As a result, law enforcement developed techniques that use dynamic entry and the element of surprise to quickly secure a residence before occupants can react.
It is estimated that 20,000 no-knock warrants are served across the country each year involving violent and heavily armed suspects. Despite this, the overwhelming majority are carried out without incident.
There is no comprehensive national tracking system for search warrant service. However, the New York Times conducted a nationwide review of search warrants over the seven years between 2010-2016. It found that in “Knock and Announce” entries, 47 civilians and 5 police officers were killed, while in “No-Knock” entries just 31 civilians and 8 officers were killed. That equates to less than .03% of the estimated 140,000 no-knock entries resulting in a fatal shooting. Given an average of 1,000 fatal shootings by police each year, 31 civilians dying over seven years during the execution of no-knock search warrants does not represent a problem, and certainly not a crisis requiring a ban on the technique.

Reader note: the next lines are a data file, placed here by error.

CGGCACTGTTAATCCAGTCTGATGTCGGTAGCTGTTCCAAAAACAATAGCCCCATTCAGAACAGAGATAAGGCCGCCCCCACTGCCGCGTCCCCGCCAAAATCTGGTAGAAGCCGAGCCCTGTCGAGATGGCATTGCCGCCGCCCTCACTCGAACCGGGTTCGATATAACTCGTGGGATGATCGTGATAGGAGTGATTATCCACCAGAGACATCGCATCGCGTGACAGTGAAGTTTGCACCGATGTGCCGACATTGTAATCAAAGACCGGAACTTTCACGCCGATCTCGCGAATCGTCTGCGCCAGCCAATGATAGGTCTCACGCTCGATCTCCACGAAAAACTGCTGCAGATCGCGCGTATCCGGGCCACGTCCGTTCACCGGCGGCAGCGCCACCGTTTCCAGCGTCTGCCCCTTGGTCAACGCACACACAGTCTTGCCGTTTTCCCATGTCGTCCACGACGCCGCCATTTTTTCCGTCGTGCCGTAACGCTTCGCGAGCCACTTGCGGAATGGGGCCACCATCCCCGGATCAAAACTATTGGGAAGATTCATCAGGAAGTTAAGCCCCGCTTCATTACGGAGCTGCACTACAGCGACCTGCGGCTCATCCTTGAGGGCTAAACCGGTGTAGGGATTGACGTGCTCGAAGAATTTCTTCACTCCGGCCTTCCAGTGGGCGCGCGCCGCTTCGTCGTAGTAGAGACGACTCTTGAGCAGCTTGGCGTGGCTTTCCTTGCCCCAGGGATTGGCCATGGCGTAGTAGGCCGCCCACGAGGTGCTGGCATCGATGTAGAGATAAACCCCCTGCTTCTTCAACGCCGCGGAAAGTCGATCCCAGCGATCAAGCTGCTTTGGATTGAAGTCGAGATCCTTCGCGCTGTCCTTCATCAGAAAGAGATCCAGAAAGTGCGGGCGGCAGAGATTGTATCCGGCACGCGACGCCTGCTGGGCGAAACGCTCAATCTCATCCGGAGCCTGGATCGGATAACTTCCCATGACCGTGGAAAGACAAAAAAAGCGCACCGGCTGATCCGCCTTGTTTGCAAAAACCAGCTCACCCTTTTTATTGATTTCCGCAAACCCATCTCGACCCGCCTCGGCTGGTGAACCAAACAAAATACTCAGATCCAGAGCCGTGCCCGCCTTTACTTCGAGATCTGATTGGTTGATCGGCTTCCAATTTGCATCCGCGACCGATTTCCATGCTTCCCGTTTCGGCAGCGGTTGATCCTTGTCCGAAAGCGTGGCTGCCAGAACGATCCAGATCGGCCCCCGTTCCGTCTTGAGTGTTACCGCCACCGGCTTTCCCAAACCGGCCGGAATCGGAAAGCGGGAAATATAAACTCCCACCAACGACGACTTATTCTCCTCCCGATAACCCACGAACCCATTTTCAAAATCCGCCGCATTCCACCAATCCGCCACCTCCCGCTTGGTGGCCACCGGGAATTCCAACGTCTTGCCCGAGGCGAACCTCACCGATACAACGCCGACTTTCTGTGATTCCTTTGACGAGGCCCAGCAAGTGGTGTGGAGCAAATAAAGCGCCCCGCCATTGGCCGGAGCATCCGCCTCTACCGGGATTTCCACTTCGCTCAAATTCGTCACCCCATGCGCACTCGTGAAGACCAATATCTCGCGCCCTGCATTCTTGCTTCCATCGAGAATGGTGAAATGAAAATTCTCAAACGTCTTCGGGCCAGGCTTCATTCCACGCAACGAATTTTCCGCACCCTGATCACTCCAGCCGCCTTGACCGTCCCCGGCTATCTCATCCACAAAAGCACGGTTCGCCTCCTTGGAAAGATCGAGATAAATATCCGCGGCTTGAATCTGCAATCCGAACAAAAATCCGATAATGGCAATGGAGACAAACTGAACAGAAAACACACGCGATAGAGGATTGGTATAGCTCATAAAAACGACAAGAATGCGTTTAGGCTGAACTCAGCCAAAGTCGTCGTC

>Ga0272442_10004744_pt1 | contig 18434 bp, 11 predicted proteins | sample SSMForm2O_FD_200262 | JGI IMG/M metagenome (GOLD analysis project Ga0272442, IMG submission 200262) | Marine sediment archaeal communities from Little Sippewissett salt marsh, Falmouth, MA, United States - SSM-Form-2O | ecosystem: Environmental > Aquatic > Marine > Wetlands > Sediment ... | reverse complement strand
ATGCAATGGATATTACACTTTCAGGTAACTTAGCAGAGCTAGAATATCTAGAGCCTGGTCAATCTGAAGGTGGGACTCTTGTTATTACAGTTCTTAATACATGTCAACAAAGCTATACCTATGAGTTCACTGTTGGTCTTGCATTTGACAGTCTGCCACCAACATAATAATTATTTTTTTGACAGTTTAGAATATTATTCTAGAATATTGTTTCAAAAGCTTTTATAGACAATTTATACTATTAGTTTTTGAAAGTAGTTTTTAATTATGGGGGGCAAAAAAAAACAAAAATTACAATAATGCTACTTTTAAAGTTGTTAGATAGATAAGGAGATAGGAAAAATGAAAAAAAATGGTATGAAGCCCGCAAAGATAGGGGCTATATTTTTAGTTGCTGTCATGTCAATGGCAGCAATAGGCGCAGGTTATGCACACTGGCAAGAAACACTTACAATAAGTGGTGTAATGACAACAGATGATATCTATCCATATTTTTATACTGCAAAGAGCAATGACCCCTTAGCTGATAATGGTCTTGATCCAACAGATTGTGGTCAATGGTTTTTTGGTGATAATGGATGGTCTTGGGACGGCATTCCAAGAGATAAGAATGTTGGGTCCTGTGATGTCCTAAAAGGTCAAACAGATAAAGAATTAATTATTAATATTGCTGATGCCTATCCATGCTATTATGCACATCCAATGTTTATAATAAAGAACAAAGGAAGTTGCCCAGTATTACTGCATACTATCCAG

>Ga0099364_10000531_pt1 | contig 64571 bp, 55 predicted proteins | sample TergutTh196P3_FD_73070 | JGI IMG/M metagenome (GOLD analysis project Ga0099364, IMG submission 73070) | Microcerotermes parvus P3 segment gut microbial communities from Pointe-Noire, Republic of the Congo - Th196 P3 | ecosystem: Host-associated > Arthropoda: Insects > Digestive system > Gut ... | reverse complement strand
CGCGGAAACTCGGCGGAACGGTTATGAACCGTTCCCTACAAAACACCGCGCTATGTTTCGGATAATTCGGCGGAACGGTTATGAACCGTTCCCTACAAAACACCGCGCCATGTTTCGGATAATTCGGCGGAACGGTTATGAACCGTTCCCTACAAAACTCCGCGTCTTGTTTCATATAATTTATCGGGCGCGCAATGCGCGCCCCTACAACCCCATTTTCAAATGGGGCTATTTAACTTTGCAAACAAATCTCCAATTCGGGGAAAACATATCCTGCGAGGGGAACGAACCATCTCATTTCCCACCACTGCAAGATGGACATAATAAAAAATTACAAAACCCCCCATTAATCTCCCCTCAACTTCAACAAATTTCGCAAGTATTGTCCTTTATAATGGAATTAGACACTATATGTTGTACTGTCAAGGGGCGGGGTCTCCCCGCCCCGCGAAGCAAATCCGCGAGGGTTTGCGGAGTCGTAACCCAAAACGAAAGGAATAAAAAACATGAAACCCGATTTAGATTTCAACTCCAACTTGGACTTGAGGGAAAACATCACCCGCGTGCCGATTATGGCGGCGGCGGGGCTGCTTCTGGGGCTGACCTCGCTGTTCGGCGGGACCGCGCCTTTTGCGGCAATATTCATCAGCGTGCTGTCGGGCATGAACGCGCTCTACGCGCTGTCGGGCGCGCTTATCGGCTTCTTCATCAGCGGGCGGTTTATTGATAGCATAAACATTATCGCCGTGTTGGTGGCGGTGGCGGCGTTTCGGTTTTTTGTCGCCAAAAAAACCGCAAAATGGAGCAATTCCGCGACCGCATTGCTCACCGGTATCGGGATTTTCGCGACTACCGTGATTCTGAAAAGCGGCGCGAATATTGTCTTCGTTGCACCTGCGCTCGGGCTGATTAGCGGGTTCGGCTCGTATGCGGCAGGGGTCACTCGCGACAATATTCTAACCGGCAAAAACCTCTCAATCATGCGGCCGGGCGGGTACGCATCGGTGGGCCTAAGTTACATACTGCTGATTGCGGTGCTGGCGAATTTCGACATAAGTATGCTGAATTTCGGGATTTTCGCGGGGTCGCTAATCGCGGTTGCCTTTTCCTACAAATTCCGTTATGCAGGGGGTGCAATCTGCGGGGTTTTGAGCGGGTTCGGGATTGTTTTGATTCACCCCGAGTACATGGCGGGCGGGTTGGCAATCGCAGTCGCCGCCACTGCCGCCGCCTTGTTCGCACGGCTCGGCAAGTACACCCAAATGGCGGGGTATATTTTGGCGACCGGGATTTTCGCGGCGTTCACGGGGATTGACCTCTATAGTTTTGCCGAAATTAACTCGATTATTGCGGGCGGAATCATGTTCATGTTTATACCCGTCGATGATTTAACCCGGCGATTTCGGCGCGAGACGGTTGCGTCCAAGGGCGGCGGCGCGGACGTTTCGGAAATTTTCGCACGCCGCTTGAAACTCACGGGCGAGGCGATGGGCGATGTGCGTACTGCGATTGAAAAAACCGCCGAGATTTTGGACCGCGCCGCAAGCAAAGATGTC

In 2021, law enforcement in Minnesota began tracking no-knock entry activity. During the entire year of 2021, Minnesota law enforcement requested just 132 “no knock” search warrants. Of those, just 105 were executed. Of the 105 that were executed, only 54 were executed using a “no-knock” technique. The other 51 were executed using a knock and announce technique. Of the 54 “no-knock” warrants executed, officers encountered 186 subjects. Of those 186 subjects, just four were able to resist police, while the other 182 were secured without incident (a testament to the use of speed and surprise). Of the 186 subjects encountered, one was injured, zero fatally. When the involved police officers are added to this number, an impressive 1,082 people were involved in the execution of no-knock warrants service in the most dangerous situations police face, and one non-fatal injury occurred.